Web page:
Josephine Butler and spaces of reform in Winchester

There ought to be a word for the mixture of thrill and dread that comes with hearing someone talk about your home town on the radio or TV. Coming from Winchester, it's usually dread that someone in red cords is suggesting feeding the poor to their rare-breed pheasants or something. In fact (of course) the town is, …

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Distance and Strangeness: the murder of Anne Spencer

I sometimes feel like I've spent the last three years trying to figure out my place within history. I still feel like there's probably a huge mountain of scholarship that I've completely missed, but in general I'm starting to work out what historiography is (I'm not a historian by background - everyone else just calls it 'the literature' …

That particular articulation of social relations which we are at the moment naming as… Doulton Brook

A break from the Irish this week. I've been mostly reading Doreen Massey this week - if you're not familiar with her she's an urban geographer of major importance, who died earlier in the year (2016 striking again). She was a radical, a feminist, an unorthodox Marxist, and one of the best at problematising what …

Birmingham’s furthest outpost: Michel de Certeau and the tactics of Elan Village’s navvies

The Welsh countryside It's often presumed that times moves slowly in the countryside. Seasons come and go, and the work changes little. The 1901 census for the rural Welsh parish of Llansantffraid Cwmdeuddwr reveals a mixed picture of rural labour. Farmers, agricultural labourers and their families, born and raised in this parish or the neighbouring Rhayader are in …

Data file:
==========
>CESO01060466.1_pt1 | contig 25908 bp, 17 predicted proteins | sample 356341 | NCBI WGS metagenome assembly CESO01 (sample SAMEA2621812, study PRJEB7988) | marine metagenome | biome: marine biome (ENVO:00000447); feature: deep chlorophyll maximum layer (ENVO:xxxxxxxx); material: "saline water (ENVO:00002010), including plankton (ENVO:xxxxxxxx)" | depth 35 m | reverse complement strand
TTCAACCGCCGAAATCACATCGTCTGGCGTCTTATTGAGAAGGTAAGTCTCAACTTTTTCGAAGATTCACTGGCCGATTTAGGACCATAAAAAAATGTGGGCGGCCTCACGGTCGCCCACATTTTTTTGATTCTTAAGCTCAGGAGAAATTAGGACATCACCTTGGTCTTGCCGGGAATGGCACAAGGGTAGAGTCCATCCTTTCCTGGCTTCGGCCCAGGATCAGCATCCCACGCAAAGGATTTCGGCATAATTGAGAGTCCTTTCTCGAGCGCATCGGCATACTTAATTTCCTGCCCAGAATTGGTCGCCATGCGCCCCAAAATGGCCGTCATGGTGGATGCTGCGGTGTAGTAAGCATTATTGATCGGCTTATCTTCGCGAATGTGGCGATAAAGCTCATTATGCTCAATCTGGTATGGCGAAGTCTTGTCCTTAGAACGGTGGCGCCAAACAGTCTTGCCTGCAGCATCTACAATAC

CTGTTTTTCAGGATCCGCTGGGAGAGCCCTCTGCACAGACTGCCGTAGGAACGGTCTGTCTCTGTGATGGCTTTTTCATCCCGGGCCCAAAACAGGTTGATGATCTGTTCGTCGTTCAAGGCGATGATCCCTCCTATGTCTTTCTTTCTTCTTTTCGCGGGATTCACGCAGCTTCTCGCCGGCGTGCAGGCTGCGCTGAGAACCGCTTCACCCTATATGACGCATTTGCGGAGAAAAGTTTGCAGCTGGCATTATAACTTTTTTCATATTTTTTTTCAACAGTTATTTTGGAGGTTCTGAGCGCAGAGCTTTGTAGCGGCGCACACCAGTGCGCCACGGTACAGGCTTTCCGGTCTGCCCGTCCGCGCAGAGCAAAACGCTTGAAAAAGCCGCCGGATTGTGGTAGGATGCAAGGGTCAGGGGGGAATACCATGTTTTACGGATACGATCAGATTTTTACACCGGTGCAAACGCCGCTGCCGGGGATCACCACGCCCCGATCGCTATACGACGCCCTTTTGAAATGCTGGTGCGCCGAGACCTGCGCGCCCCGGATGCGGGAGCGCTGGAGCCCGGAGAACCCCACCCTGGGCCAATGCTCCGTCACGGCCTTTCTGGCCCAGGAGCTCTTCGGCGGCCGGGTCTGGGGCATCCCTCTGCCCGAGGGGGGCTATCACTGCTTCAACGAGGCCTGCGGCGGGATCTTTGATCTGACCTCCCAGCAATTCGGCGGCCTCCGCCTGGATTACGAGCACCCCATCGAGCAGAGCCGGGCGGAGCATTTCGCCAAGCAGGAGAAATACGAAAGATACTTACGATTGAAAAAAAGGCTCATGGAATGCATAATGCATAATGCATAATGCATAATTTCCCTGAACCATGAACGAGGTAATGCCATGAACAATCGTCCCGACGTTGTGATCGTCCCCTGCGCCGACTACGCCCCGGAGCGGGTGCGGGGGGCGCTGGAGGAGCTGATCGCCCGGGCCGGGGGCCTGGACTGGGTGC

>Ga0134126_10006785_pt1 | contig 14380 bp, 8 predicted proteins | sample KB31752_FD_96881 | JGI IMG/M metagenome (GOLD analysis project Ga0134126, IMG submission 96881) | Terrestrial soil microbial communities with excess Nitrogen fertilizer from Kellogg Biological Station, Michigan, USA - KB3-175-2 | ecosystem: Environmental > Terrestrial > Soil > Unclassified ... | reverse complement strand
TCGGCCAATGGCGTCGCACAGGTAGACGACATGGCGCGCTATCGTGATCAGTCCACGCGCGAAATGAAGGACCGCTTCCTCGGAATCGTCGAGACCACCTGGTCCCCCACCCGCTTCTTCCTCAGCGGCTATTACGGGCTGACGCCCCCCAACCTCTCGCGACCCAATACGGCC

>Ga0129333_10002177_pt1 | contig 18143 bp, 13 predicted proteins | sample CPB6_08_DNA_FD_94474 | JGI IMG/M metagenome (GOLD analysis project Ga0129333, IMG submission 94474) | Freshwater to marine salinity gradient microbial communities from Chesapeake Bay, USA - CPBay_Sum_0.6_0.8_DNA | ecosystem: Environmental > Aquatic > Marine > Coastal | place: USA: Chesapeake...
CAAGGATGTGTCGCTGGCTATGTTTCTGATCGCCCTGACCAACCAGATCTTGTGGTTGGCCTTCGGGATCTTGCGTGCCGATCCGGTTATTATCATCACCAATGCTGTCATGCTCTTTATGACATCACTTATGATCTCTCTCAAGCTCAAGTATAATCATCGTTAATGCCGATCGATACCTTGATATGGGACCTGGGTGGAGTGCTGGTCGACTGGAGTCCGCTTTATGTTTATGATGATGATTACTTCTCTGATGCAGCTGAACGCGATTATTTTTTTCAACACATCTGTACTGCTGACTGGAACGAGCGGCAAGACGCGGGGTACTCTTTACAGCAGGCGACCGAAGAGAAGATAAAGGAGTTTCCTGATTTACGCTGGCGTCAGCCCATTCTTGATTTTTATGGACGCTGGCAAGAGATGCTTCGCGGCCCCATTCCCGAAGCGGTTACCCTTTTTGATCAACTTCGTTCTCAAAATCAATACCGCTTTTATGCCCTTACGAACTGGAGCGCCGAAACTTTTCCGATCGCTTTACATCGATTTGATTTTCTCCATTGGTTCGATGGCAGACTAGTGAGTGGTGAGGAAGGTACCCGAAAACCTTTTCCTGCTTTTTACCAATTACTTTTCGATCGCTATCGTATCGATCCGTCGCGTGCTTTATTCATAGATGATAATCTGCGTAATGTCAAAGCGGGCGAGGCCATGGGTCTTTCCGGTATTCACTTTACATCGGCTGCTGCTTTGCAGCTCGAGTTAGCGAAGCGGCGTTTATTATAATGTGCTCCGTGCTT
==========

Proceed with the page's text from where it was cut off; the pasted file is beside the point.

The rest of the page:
Birmingham’s furthest outpost: Michel de Certeau and the strategies of Elan Village’s builders

 I was very fortunate recently to get to camp in one of the most beautiful spots in the country, in the Elan Valley, Powys. It's among the most sparsely-populated parts of the UK, falling within what John Henry Cliffe described as 'that great desert of Wales' as far back as 1860. Despite that descriptor, it's far from …

Foucault in Northfield: Birmingham’s reformed pubs

As I mentioned recently, apparently historians love pubs more than anything. I was particularly intrigued by a discussion with Nathan Booth at the Urban History conference in Cambridge about the internal layout of pubs in his recently-completed thesis on Stalybridge - I hadn't given this a lot of thought, focusing mainly on the streetscape. So …

The Other immigrants of Carribee Island: Wolverhampton’s Jewish community 2

This post follows my first on the early Jewish community in mid-19th century Wolverhampton, last week. We explored the Bernsteins who lived at 64 Canal Street, and the opening of the Fryer Street Synagogue, Wolverhampton's first permanent such building. By 1871, I can't find the Bernsteins in the Canal Street area, but I can find others I …

The Other immigrants of Carribee Island: Wolverhampton’s Jewish community 1

My PhD research focuses on a small section of Wolverhampton town centre in the nineteenth century that was well-known - perhaps notorious, even - for it's substantial Irish immigrant population. "Carribee Island" and the "Stafford Street district" became by-words when any sort of unrest occurred amongst Wolverhampton's Irish. My cursory go at statistics so far …